where deg g (z) denotes the exponent of a variable z in a monomial g. Therefore, there exists a q such that v q N and deg a (v q )<deg m(v q ).

Since G c has no induced 4-cycle, there exists an edge e connecting the edges v j u j and v q x. This edge must be either e=yx or e=yv q , with yv j u j . If e=yx, then \(c={a\over{v_{j}u_{j}}} yx\) is an atom in (1,m′] and h=cm=mx is a monomial of the desired type. Now, suppose that e=yv q . Consider \(b={{a}\over{v_{j}u_{j}}}\cdot(yv_{q})\), which is an atom in (1,m′]. If b is also an atom in (1,m], then apply Case 1 to the atom b. Otherwise, h=bm=mv q is a monomial of the desired type. □

For a simplicial complex Γ, let α(Γ) denote the largest codimension of a non-vanishing reduced homology, and set α(Γ)=0 if Γ is acyclic. For an open interval (1,m) L(M), we set α(1,m) L(M)=α( Δ(1,m) L(M) ).

Proposition 1.6

If G c has no induced 4-cycle, then for any s≥1 we have
$${\mathrm{reg}}\bigl(I_G^s\bigr)=2s+\max_{m\in L({I_G^s}),\, m\not=1}\, \bigl \{\,\alpha(1,m)_{L({I_G^s})} \bigr\}.$$


Denote \(M=I_{G}^{s}\). Applying (1.4) and Theorem 1.5, we get  □

Based on many Macaulay2 examples, computed by Francisco, the following possibility seemed reasonable:

Question 1.7

(Francisco-Hà-Van Tuyl; personal communication)

Is it true that \(I_{G}^{s}\) has a linear resolution for all s≥2 if and only if G c has no induced 4-cycles?

Francisco, Hà, and Van Tuyl proved the following result, which provides one direction of Question 1.7. We present our own short proof.

Proposition 1.8

(Francisco-Hà-Van Tuyl; non-published)

If \(I_{G}^{s}\) has a linear resolution for some s≥1, then G c has no induced 4-cycles.


Suppose that there exist two strongly disjoint edges x i x j and x p x q in G, that is, x i x p x j x q is a 4-cycle in G c . By [8], the Betti numbers of \(I_{G}^{s}\) can be computed using the lcm-lattice \(L(I_{G}^{s})\) of \(I_{G}^{s}\). The monomials (x i x j ) s and (x p x q ) s are atoms in the lattice. The monomial (x i x j ) s (x p x q ) s covers these two atoms since the edges are strongly disjoint. Therefore, the open interval (1,(x i x j ) s (x p x q ) s ) consists of the two atoms. Hence,
$$\beta_{1,(x_ix_j)^s(x_px_q)^s}=\tilde{H}_0 \bigl( \bigl(1, (x_ix_j)^s(x_px_q)^s\bigr);k \bigr)=1.$$
Since deg((x i x j ) s (x p x q ) s )=4s, we find that the graded Betti number \(\beta_{1,4s}\not=0\), so the minimal free resolution of \(I_{G}^{s}\) is not linear. □

Thus, Question 1.7 is reduced to the following:

Question 1.9

Is it true that if G c has no induced 4-cycles then \(I_{G}^{s}\) has a linear resolution for all s≥2?

Nevo [13] proves that if G is claw-free (in particular, in the case when G c is a q-cycle and q≥5), then \(I_{G}^{2}\) has a linear resolution. Our second main result is a counterexample to Question 1.9 (and thus, to Question 1.7).

Counterexample 1.10

We felt that candidates for counterexamples are the graphs such that G c has no induced 4-cycles and the clique complex of G c is a triangulation of a sphere. If the sphere has a high dimension, then the known graphs of this type have many edges and vertices, so the examples cannot be checked with Macaulay2. However, we can construct small such graphs if the sphere is 2-dimensional.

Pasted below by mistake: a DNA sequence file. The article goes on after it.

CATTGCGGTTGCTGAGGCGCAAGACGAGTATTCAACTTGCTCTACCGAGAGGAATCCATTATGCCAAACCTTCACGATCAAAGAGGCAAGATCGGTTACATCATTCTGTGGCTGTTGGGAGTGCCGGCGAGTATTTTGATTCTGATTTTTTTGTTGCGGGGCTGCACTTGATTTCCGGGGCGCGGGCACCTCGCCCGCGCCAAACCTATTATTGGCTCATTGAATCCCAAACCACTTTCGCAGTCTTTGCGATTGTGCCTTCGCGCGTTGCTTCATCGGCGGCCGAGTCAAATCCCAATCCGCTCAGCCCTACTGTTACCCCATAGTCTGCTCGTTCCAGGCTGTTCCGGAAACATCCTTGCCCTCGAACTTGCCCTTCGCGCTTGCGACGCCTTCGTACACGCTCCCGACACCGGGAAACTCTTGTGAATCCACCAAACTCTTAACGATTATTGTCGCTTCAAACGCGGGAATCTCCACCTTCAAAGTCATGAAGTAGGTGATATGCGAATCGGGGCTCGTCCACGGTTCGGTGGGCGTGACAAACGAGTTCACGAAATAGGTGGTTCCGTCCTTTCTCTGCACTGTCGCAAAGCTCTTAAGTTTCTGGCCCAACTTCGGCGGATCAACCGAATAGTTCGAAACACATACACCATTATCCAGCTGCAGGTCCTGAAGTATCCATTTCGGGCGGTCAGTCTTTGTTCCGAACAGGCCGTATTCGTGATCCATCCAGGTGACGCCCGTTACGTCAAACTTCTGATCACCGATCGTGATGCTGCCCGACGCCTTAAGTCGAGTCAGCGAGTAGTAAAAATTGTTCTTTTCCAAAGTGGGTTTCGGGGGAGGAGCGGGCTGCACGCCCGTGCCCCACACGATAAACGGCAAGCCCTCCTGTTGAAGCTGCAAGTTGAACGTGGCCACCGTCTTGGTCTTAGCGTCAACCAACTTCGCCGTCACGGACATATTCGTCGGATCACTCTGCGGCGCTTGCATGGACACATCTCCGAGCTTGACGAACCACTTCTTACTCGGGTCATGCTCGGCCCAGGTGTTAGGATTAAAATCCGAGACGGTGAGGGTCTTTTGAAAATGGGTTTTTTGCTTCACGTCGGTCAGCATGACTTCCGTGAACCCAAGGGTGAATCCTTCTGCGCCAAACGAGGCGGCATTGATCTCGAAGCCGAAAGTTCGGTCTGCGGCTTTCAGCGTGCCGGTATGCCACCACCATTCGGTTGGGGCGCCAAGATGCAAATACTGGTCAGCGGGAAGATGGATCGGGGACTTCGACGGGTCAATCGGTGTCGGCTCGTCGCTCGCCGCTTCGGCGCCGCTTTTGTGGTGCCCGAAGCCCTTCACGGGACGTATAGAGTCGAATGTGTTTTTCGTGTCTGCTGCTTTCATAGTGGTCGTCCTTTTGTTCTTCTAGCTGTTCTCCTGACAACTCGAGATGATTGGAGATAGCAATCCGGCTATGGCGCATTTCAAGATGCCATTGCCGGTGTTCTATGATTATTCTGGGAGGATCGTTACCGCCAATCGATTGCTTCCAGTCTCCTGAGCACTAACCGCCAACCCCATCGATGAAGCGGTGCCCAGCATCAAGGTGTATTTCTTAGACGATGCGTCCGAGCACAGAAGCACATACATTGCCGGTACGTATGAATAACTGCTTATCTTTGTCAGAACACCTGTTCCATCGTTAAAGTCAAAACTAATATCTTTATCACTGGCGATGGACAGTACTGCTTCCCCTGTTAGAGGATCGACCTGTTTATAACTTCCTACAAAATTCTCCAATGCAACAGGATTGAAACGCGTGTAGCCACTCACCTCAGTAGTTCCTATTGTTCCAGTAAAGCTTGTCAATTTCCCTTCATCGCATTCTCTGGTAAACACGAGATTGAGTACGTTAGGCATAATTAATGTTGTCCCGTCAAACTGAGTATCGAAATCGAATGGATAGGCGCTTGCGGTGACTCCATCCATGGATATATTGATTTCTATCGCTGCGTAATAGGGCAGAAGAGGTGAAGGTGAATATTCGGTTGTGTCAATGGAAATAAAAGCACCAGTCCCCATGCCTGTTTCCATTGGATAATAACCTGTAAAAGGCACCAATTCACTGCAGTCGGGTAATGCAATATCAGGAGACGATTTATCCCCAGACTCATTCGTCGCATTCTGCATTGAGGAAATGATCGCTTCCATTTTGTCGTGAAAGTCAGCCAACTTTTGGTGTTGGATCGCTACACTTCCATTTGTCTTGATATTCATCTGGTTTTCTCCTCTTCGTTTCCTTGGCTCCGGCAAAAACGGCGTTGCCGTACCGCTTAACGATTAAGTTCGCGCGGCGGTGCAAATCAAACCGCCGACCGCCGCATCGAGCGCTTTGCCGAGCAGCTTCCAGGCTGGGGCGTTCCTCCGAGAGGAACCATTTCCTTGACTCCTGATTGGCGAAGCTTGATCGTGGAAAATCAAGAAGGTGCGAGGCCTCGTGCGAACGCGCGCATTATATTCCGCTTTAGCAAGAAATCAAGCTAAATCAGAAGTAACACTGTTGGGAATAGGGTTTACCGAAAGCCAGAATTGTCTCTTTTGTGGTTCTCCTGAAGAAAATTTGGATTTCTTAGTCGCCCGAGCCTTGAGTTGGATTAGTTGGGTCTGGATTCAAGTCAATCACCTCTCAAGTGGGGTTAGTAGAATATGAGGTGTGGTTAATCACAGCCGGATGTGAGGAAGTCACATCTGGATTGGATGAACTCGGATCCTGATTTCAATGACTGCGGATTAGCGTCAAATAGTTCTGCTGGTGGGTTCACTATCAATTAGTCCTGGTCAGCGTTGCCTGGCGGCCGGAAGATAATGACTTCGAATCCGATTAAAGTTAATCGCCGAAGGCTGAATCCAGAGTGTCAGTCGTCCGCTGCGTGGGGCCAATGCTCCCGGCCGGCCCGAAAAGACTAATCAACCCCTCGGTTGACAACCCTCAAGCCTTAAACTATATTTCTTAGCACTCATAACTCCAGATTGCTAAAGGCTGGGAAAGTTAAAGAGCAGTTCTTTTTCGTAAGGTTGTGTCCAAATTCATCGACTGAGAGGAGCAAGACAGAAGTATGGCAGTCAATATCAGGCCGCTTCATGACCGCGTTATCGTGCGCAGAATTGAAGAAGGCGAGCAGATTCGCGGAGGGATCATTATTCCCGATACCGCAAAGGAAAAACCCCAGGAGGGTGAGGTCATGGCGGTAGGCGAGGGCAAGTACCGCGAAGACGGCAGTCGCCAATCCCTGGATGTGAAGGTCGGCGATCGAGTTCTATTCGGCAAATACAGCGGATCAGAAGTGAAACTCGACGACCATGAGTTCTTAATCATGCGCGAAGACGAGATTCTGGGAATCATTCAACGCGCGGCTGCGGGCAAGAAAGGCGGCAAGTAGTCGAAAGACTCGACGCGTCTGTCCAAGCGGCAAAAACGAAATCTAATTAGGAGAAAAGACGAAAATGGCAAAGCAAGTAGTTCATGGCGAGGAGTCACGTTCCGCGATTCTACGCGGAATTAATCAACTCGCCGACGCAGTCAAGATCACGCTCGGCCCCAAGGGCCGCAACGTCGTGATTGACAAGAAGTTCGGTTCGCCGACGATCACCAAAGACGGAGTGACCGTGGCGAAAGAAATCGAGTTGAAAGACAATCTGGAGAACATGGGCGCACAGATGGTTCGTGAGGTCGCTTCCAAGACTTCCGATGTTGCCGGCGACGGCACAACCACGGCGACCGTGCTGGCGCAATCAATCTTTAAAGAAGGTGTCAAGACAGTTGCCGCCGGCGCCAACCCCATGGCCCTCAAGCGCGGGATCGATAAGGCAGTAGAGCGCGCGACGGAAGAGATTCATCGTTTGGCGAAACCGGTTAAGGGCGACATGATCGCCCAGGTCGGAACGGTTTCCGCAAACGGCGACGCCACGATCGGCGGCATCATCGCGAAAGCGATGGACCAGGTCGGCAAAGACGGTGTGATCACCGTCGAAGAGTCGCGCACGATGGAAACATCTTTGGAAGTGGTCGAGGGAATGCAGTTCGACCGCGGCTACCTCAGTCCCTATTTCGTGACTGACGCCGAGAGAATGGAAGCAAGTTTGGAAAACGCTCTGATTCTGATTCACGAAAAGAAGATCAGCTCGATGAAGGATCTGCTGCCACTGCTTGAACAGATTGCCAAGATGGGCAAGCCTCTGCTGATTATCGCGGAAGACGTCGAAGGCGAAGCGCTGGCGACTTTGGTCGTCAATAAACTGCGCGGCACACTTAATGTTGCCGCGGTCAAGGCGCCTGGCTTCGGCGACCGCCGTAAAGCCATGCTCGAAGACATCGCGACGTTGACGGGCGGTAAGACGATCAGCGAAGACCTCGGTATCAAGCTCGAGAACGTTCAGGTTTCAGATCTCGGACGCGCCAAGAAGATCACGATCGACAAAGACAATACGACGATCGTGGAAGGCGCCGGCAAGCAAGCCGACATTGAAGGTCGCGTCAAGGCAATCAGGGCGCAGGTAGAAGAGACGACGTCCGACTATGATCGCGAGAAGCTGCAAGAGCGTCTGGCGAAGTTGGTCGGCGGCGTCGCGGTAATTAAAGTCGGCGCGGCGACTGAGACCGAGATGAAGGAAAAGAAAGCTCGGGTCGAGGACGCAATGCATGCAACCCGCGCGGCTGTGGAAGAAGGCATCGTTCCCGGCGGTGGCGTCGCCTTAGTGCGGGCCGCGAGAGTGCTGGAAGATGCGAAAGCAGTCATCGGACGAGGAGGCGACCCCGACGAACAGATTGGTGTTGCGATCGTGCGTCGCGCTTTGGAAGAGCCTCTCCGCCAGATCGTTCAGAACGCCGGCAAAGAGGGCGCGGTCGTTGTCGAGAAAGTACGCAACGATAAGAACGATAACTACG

We will define a graph Q. Let Q have vertices a 1,a 2,a 3,a 4,a 5,a 6, and b 1, b 2, b 3, b 4, b 5, b 6. Let the edges of Q c be the edges of an icosahedron on these vertices. For those who would like to verify our computer computations, we list the edges of Q c : In particular, Q c has 12 vertices and 30 edges. The graph Q c contains no induced 4-cycles and its clique complex is a triangulation of a 2-sphere. Thus, the graph Q is of the desired type. We consider the edge ideal Computation with Macaulay2 shows that
$${\mathrm{reg}}(I_{Q})=4 \quad\hbox{and}\quad {\mathrm{reg}}\bigl(I_{Q}^2\bigr)=5.$$
Thus, \(I_{Q}^{2}\) does not have a linear minimal free resolution.

M. Stillman computed with Macaulay2 that \({\mathrm{reg}}(I_{Q}^{3})=6\) and \({\mathrm{reg}}(I_{Q}^{4})=8\), so \(I_{Q}^{3}\) and \(I_{Q}^{4}\) have linear minimal free resolutions.

Open Problems 1.11

Based on the examples computed by Francisco using Macaulay2 and also on our own experience, we raise the following questions:
  1. (1)

    The main question is if it is true that I G is C 4-free if and only if \(I_{G}^{s}\) has a linear minimal free resolution for every s≫0?

  2. (2)
    Our second question is meant to be a tool for the study of the first question. Suppose that G c has no induced 4-cycles. Is it true that for s≥1, we have
    $${\mathrm{reg}}\bigl(I^{s+1}_G\bigr)\le\max\bigl\{2s+2, \ {\mathrm{reg}}\bigl(I^{s}_G\bigr)+1\,\bigr\}?$$
Note that the inequality \(2s+2\le {\mathrm{reg}}(I^{s+1}_{G})\) holds since \(I^{s+1}_{G}\) is generated in degree 2s+2.
A positive answer to Question 1.11(2) will imply that the following conditions are equivalent:
  1. (a)

    \(I_{G}^{s}\) has a linear resolution for some s≥2.

  2. (b)

    \(I_{G}^{s}\) has a linear resolution for every s≥reg(I G )−1.

  3. (c)

    I G has only linear minimal first syzygies, that is, β 1,j (I G )=0 for j>3.

  4. (d)

    G c has no induced 4-cycles.

Indeed: (c) and (d) are equivalent by Proposition 1.3; (a) implies (d) by Proposition 1.8. Obviously, (b) implies (a). Finally, (d) implies (b) if we have a positive answer to question (2).

Question 1.11(2) is open even in the case reg(I G )=3: is it true that \(I_{G}^{s}\) has a linear resolution for all s≥2 if G c has no induced 4-cycles and reg(I G )=3?

Remarks 1.12

The related question about the existence of linear quotients was studied in [11]. The structure of the minimal free resolution of a C 4-free graph is only known in the special case when the complement graph G c is a cycle of length ≥5. In that case, the Betti numbers are computed in [6, Proposition 3.1], and the minimal free resolution is constructed in [1].



We are very grateful for helpful conversations to A. Van Tuyl and C. Francisco. Both authors are partially supported by NSF. E. Nevo is also partially supported by an IRG grant of the European Union.


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© Springer Science+Business Media, LLC 2012

Authors and Affiliations

  1. 1.Ben Gurion University of the NegevBe’er ShevaIsrael
  2. 2.Cornell UniversityIthacaUSA